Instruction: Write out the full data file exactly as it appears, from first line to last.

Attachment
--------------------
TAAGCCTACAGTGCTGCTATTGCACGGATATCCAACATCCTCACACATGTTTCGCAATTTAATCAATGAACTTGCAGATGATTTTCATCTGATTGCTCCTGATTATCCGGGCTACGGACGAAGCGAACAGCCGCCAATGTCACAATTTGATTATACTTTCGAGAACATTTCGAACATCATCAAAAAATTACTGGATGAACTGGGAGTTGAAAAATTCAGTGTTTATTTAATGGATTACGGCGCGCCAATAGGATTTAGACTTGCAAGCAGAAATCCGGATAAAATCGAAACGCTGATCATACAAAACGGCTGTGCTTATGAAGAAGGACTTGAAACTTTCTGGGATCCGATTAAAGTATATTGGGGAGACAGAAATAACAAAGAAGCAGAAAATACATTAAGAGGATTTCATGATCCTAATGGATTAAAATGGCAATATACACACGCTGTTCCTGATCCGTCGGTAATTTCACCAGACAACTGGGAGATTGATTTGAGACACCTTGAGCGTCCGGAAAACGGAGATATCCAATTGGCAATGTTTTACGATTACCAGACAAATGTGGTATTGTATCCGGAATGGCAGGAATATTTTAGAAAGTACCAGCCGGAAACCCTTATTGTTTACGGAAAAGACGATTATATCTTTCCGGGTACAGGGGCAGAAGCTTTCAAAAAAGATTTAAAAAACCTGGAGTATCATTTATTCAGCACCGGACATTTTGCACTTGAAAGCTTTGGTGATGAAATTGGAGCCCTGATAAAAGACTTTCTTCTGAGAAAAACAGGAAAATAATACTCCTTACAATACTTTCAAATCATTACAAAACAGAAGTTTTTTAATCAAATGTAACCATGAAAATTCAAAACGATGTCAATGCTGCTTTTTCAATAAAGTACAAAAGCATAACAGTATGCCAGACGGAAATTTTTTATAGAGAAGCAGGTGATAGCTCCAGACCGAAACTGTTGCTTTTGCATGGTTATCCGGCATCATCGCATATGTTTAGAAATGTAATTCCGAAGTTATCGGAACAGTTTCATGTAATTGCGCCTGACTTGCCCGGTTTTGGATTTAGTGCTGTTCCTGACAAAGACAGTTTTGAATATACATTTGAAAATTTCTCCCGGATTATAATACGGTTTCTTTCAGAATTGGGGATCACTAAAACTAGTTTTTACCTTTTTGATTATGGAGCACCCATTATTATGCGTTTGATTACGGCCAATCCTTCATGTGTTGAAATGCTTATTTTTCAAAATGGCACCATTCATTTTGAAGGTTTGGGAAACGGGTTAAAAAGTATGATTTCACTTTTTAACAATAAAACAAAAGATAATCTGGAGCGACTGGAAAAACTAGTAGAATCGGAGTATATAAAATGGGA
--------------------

TAAGCCTACAGTGCTGCTATTGCACGGATATCCAACATCCTCACACATGTTTCGCAATTTAATCAATGAACTTGCAGATGATTTTCATCTGATTGCTCCTGATTATCCGGGCTACGGACGAAGCGAACAGCCGCCAATGTCACAATTTGATTATACTTTCGAGAACATTTCGAACATCATCAAAAAATTACTGGATGAACTGGGAGTTGAAAAATTCAGTGTTTATTTAATGGATTACGGCGCGCCAATAGGATTTAGACTTGCAAGCAGAAATCCGGATAAAATCGAAACGCTGATCATACAAAACGGCTGTGCTTATGAAGAAGGACTTGAAACTTTCTGGGATCCGATTAAAGTATATTGGGGAGACAGAAATAACAAAGAAGCAGAAAATACATTAAGAGGATTTCATGATCCTAATGGATTAAAATGGCAATATACACACGCTGTTCCTGATCCGTCGGTAATTTCACCAGACAACTGGGAGATTGATTTGAGACACCTTGAGCGTCCGGAAAACGGAGATATCCAATTGGCAATGTTTTACGATTACCAGACAAATGTGGTATTGTATCCGGAATGGCAGGAATATTTTAGAAAGTACCAGCCGGAAACCCTTATTGTTTACGGAAAAGACGATTATATCTTTCCGGGTACAGGGGCAGAAGCTTTCAAAAAAGATTTAAAAAACCTGGAGTATCATTTATTCAGCACCGGACATTTTGCACTTGAAAGCTTTGGTGATGAAATTGGAGCCCTGATAAAAGACTTTCTTCTGAGAAAAACAGGAAAATAATACTCCTTACAATACTTTCAAATCATTACAAAACAGAAGTTTTTTAATCAAATGTAACCATGAAAATTCAAAACGATGTCAATGCTGCTTTTTCAATAAAGTACAAAAGCATAACAGTATGCCAGACGGAAATTTTTTATAGAGAAGCAGGTGATAGCTCCAGACCGAAACTGTTGCTTTTGCATGGTTATCCGGCATCATCGCATATGTTTAGAAATGTAATTCCGAAGTTATCGGAACAGTTTCATGTAATTGCGCCTGACTTGCCCGGTTTTGGATTTAGTGCTGTTCCTGACAAAGACAGTTTTGAATATACATTTGAAAATTTCTCCCGGATTATAATACGGTTTCTTTCAGAATTGGGGATCACTAAAACTAGTTTTTACCTTTTTGATTATGGAGCACCCATTATTATGCGTTTGATTACGGCCAATCCTTCATGTGTTGAAATGCTTATTTTTCAAAATGGCACCATTCATTTTGAAGGTTTGGGAAACGGGTTAAAAAGTATGATTTCACTTTTTAACAATAAAACAAAAGATAATCTGGAGCGACTGGAAAAACTAGTAGAATCGGAGTATATAAAATGGGA